Next Article in Journal
In Silico Insight into Potential Anti-Alzheimer’s Disease Mechanisms of Icariin
Next Article in Special Issue
Drug-Induced Liver Injury Network Causality Assessment: Criteria and Experience in the United States
Previous Article in Journal
Cerebellar Expression of the Neurotrophin Receptor p75 in Naked-Ataxia Mutant Mouse
Previous Article in Special Issue
RUCAM in Drug and Herb Induced Liver Injury: The Update
Article Menu
Issue 1 (January) cover image

Export Article

Open AccessArticle
Int. J. Mol. Sci. 2016, 17(1), 114;

Herb-Induced Liver Injury in the Berlin Case-Control Surveillance Study

Institute of Clinical Pharmacology and Toxicology, Charité-Universitätsmedizin Berlin, 10117 Berlin, Germany
Institute for Social Medicine, Epidemiology and Health Economy, Charité-Universitätsmedizin Berlin, 10117 Berlin, Germany
Department of Clinical Epidemiology, Leibniz Institute for Prevention Research and Epidemiology—BIPS, 28359 Bremen, Germany
Author to whom correspondence should be addressed.
Academic Editor: Rolf Teschke
Received: 17 November 2015 / Revised: 8 January 2016 / Accepted: 12 January 2016 / Published: 15 January 2016
(This article belongs to the Special Issue Drug, Herb, and Dietary Supplement Hepatotoxicity)
Full-Text   |   PDF [464 KB, uploaded 15 January 2016]   |  


Herb-induced liver injury (HILI) has recently attracted attention due to increasing reports of hepatotoxicity associated with use of phytotherapeutics. Here, we present data on HILI from the Berlin Case-Control Surveillance Study. The study was initiated in 2000 to investigate the serious toxicity of drugs including herbal medicines. Potential cases of liver injury were ascertained in more than 180 Departments of all 51 Berlin hospitals from October 2002 to December 2011. Drug or herb intake was assessed through a standardized face-to-face interview. Drug or herbal aetiology was assessed based on the updated Council for International Organizations of Medical Sciences scale. In ten of all 198 cases of hepatotoxicity included in the study, herbal aetiology was assessed as probable (once ayurvedic herb) or possible (Valeriana five times, Mentha piperita once, Pelargonium sidoides once, Hypericum perforatum once, Eucalyptus globulus once). Mean age was 56.4 ± 9.7 years, and the predominant pattern of liver injury was hepatocellular. No cases of acute liver failure or death were observed. This case series corroborates known risks for ayurvedic herbs, supports the suspected association between Valeriana use and liver injury, and indicates a hepatotoxic potential for herbs such as Pelargonium sidoides, Hypericum perforatum or Mentha piperita that were rarely associated with liver injury before. However, given that possible causality does not prove clinical significance, further studies in this field are needed. View Full-Text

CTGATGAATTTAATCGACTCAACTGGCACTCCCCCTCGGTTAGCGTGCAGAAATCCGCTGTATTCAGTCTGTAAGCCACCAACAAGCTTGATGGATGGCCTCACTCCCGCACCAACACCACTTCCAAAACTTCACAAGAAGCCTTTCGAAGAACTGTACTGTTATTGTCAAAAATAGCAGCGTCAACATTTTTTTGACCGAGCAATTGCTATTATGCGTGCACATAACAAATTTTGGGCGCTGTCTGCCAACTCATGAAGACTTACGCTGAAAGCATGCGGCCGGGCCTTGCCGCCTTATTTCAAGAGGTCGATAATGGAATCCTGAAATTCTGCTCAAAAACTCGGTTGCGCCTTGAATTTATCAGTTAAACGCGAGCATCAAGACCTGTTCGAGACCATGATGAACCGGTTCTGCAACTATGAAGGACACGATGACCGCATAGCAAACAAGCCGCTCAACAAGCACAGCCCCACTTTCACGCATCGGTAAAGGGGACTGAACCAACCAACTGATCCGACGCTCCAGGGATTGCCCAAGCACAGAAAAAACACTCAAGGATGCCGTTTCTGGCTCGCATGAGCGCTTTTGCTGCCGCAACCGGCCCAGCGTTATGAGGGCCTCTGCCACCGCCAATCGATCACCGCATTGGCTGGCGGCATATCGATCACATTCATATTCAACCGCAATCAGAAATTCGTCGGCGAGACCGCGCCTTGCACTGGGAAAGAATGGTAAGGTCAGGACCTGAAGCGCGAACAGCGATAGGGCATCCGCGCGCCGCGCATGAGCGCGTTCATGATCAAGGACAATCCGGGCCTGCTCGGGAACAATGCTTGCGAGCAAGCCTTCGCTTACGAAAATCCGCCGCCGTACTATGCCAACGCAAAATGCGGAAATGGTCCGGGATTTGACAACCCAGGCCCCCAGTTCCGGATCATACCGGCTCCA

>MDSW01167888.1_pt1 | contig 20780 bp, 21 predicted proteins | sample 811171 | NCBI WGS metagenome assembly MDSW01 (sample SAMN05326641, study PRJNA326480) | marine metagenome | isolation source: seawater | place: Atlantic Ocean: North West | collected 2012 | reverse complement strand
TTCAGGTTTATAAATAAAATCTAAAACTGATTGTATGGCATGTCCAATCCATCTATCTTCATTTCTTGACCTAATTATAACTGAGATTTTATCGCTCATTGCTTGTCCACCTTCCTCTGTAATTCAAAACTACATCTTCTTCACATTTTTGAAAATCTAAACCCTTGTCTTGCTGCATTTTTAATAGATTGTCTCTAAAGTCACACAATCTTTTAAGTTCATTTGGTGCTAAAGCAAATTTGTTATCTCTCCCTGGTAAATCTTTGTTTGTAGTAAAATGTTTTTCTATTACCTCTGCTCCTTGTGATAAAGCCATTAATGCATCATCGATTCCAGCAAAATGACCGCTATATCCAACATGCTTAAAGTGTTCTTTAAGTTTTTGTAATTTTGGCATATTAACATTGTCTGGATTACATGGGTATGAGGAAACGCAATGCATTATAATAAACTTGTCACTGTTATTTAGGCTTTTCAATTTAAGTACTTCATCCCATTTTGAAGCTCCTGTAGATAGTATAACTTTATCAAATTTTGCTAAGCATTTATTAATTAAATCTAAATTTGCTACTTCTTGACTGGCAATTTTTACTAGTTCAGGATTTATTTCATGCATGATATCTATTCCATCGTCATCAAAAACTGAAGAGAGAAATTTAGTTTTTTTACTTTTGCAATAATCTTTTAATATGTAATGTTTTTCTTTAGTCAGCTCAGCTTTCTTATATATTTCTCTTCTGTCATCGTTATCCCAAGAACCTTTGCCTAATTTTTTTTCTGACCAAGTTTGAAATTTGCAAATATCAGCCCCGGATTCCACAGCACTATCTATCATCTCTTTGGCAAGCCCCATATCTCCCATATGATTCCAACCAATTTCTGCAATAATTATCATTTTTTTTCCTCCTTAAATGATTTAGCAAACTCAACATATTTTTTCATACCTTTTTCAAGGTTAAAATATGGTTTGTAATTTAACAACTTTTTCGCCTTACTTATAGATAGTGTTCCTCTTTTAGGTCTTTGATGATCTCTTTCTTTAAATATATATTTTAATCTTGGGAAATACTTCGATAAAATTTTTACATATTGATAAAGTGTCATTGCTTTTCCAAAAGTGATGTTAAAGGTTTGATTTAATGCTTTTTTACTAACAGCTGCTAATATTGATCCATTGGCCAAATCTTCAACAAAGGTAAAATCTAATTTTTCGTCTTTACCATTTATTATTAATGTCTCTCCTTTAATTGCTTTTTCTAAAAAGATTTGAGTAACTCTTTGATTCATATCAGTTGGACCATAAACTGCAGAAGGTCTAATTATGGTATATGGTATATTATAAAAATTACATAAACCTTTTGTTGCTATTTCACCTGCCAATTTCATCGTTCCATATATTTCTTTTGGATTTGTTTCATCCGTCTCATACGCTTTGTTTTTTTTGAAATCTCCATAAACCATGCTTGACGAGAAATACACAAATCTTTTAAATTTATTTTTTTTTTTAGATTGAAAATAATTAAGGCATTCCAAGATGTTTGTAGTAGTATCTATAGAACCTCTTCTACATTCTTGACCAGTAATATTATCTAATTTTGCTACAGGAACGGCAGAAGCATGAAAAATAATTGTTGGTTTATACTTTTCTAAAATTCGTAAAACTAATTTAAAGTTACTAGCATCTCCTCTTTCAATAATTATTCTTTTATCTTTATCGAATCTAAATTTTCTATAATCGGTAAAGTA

Keywords: hepatotoxicity; phytotherapeutics; pharmacovigilance hepatotoxicity; phytotherapeutics; pharmacovigilance

Figure 1

This is an open access article distributed under the Creative Commons Attribution License which permits unrestricted use, distribution, and reproduction in any medium, provided the original work is properly cited (CC BY 4.0).

Share & Cite This Article

MDPI and ACS Style

Douros, A.; Bronder, E.; Andersohn, F.; Klimpel, A.; Kreutz, R.; Garbe, E.; Bolbrinker, J. Herb-Induced Liver Injury in the Berlin Case-Control Surveillance Study. Int. J. Mol. Sci. 2016, 17, 114.

Show more citation formats Show less citations formats

Note that from the first issue of 2016, MDPI journals use article numbers instead of page numbers. See further details here.

Related Articles

Article Metrics

Article Access Statistics



[Return to top]
Int. J. Mol. Sci. EISSN 1422-0067 Published by MDPI AG, Basel, Switzerland RSS E-Mail Table of Contents Alert
Back to Top